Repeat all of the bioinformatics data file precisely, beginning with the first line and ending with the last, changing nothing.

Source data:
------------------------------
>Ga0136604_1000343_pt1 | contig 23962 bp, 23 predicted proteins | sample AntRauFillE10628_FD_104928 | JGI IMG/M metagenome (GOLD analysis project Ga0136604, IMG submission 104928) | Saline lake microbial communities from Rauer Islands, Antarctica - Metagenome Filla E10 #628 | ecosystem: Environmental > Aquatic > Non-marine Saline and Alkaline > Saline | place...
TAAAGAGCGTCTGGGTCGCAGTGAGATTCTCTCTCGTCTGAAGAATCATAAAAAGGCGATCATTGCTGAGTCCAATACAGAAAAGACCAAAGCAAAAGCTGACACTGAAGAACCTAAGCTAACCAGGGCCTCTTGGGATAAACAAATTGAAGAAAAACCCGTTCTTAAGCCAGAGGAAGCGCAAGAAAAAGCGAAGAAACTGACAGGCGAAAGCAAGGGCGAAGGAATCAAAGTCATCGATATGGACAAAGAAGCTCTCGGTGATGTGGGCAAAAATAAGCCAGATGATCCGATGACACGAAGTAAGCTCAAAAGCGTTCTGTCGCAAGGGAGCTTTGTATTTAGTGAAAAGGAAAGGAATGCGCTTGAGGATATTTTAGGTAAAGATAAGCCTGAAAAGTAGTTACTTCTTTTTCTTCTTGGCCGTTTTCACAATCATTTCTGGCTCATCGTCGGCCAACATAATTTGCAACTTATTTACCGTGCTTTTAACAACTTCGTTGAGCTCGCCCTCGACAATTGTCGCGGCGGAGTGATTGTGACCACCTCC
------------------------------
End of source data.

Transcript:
>Ga0136604_1000343_pt1 | contig 23962 bp, 23 predicted proteins | sample AntRauFillE10628_FD_104928 | JGI IMG/M metagenome (GOLD analysis project Ga0136604, IMG submission 104928) | Saline lake microbial communities from Rauer Islands, Antarctica - Metagenome Filla E10 #628 | ecosystem: Environmental > Aquatic > Non-marine Saline and Alkaline > Saline | place...
TAAAGAGCGTCTGGGTCGCAGTGAGATTCTCTCTCGTCTGAAGAATCATAAAAAGGCGATCATTGCTGAGTCCAATACAGAAAAGACCAAAGCAAAAGCTGACACTGAAGAACCTAAGCTAACCAGGGCCTCTTGGGATAAACAAATTGAAGAAAAACCCGTTCTTAAGCCAGAGGAAGCGCAAGAAAAAGCGAAGAAACTGACAGGCGAAAGCAAGGGCGAAGGAATCAAAGTCATCGATATGGACAAAGAAGCTCTCGGTGATGTGGGCAAAAATAAGCCAGATGATCCGATGACACGAAGTAAGCTCAAAAGCGTTCTGTCGCAAGGGAGCTTTGTATTTAGTGAAAAGGAAAGGAATGCGCTTGAGGATATTTTAGGTAAAGATAAGCCTGAAAAGTAGTTACTTCTTTTTCTTCTTGGCCGTTTTCACAATCATTTCTGGCTCATCGTCGGCCAACATAATTTGCAACTTATTTACCGTGCTTTTAACAACTTCGTTGAGCTCGCCCTCGACAATTGTCGCGGCGGAGTGATTGTGACCACCTCC